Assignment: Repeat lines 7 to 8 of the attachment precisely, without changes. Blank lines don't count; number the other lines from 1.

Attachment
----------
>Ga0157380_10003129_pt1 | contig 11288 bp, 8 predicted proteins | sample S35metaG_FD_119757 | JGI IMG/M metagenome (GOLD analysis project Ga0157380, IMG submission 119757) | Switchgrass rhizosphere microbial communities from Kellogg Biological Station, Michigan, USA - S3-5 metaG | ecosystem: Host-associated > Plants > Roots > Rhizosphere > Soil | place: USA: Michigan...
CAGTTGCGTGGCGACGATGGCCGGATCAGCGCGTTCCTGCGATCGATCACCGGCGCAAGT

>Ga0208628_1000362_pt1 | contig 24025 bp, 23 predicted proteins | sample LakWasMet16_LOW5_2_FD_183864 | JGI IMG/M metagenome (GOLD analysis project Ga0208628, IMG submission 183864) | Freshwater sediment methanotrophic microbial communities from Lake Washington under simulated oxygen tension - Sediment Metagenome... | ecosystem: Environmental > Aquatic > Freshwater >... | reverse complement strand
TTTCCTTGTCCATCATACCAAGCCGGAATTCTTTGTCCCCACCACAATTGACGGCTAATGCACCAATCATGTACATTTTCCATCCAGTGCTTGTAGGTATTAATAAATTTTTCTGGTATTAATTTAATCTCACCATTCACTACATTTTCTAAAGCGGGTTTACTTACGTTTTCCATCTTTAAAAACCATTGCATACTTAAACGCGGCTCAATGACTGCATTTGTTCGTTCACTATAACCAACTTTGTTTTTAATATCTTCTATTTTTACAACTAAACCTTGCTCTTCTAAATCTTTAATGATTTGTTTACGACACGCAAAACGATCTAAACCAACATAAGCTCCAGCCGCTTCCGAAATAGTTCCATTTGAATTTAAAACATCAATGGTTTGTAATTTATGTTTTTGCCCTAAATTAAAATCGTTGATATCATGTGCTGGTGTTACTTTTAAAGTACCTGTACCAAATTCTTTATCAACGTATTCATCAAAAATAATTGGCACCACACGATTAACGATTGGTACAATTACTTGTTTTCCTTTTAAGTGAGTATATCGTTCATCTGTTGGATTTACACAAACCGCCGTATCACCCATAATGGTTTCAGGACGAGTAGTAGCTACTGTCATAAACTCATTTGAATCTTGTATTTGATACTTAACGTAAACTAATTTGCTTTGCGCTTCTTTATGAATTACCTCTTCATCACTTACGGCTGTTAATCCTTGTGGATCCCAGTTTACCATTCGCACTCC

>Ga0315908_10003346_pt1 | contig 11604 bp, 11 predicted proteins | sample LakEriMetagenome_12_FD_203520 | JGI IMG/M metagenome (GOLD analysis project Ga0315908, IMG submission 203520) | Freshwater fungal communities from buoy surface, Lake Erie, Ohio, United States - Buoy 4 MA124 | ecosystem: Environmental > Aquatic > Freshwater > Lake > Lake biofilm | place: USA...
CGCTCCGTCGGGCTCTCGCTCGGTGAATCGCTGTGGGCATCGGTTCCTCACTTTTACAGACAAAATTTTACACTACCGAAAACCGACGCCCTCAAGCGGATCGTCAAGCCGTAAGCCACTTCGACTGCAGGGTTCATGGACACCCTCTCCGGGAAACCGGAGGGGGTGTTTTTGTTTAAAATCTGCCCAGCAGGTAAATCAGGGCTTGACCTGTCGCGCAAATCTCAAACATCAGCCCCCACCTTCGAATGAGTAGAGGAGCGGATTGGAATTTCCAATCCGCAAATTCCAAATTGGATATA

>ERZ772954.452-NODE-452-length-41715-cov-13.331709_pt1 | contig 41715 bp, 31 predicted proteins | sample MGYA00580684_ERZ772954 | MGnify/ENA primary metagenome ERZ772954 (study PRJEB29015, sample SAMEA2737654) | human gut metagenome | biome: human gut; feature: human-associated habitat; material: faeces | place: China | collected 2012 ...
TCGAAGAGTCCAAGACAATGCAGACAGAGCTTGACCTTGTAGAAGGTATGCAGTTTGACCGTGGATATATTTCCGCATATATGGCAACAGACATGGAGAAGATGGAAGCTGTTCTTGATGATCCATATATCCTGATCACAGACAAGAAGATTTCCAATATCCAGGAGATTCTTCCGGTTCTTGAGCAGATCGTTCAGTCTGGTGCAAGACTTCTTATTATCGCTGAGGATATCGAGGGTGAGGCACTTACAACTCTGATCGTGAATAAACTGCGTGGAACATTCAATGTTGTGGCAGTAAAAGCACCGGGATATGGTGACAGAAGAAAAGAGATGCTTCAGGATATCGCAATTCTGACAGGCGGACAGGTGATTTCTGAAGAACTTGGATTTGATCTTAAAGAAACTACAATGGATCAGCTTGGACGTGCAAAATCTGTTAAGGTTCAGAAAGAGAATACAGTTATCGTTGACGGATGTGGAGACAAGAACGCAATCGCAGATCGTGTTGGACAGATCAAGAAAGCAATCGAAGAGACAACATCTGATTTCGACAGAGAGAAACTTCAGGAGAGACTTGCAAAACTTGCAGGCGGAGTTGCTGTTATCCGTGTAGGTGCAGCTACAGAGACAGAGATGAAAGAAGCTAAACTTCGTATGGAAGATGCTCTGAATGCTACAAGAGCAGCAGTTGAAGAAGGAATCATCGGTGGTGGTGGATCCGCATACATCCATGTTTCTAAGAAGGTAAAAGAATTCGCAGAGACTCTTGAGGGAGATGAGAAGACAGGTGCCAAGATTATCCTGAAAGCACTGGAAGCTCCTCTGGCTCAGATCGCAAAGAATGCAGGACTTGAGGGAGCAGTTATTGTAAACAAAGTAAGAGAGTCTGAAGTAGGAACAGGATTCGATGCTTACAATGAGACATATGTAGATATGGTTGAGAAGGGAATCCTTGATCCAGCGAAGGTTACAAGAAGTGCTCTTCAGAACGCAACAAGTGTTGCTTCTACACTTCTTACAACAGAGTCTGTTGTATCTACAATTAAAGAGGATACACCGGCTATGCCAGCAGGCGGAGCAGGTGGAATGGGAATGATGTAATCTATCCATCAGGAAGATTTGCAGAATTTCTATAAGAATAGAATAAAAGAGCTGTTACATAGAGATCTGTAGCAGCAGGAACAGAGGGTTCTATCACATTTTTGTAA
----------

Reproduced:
>ERZ772954.452-NODE-452-length-41715-cov-13.331709_pt1 | contig 41715 bp, 31 predicted proteins | sample MGYA00580684_ERZ772954 | MGnify/ENA primary metagenome ERZ772954 (study PRJEB29015, sample SAMEA2737654) | human gut metagenome | biome: human gut; feature: human-associated habitat; material: faeces | place: China | collected 2012 ...
TCGAAGAGTCCAAGACAATGCAGACAGAGCTTGACCTTGTAGAAGGTATGCAGTTTGACCGTGGATATATTTCCGCATATATGGCAACAGACATGGAGAAGATGGAAGCTGTTCTTGATGATCCATATATCCTGATCACAGACAAGAAGATTTCCAATATCCAGGAGATTCTTCCGGTTCTTGAGCAGATCGTTCAGTCTGGTGCAAGACTTCTTATTATCGCTGAGGATATCGAGGGTGAGGCACTTACAACTCTGATCGTGAATAAACTGCGTGGAACATTCAATGTTGTGGCAGTAAAAGCACCGGGATATGGTGACAGAAGAAAAGAGATGCTTCAGGATATCGCAATTCTGACAGGCGGACAGGTGATTTCTGAAGAACTTGGATTTGATCTTAAAGAAACTACAATGGATCAGCTTGGACGTGCAAAATCTGTTAAGGTTCAGAAAGAGAATACAGTTATCGTTGACGGATGTGGAGACAAGAACGCAATCGCAGATCGTGTTGGACAGATCAAGAAAGCAATCGAAGAGACAACATCTGATTTCGACAGAGAGAAACTTCAGGAGAGACTTGCAAAACTTGCAGGCGGAGTTGCTGTTATCCGTGTAGGTGCAGCTACAGAGACAGAGATGAAAGAAGCTAAACTTCGTATGGAAGATGCTCTGAATGCTACAAGAGCAGCAGTTGAAGAAGGAATCATCGGTGGTGGTGGATCCGCATACATCCATGTTTCTAAGAAGGTAAAAGAATTCGCAGAGACTCTTGAGGGAGATGAGAAGACAGGTGCCAAGATTATCCTGAAAGCACTGGAAGCTCCTCTGGCTCAGATCGCAAAGAATGCAGGACTTGAGGGAGCAGTTATTGTAAACAAAGTAAGAGAGTCTGAAGTAGGAACAGGATTCGATGCTTACAATGAGACATATGTAGATATGGTTGAGAAGGGAATCCTTGATCCAGCGAAGGTTACAAGAAGTGCTCTTCAGAACGCAACAAGTGTTGCTTCTACACTTCTTACAACAGAGTCTGTTGTATCTACAATTAAAGAGGATACACCGGCTATGCCAGCAGGCGGAGCAGGTGGAATGGGAATGATGTAATCTATCCATCAGGAAGATTTGCAGAATTTCTATAAGAATAGAATAAAAGAGCTGTTACATAGAGATCTGTAGCAGCAGGAACAGAGGGTTCTATCACATTTTTGTAA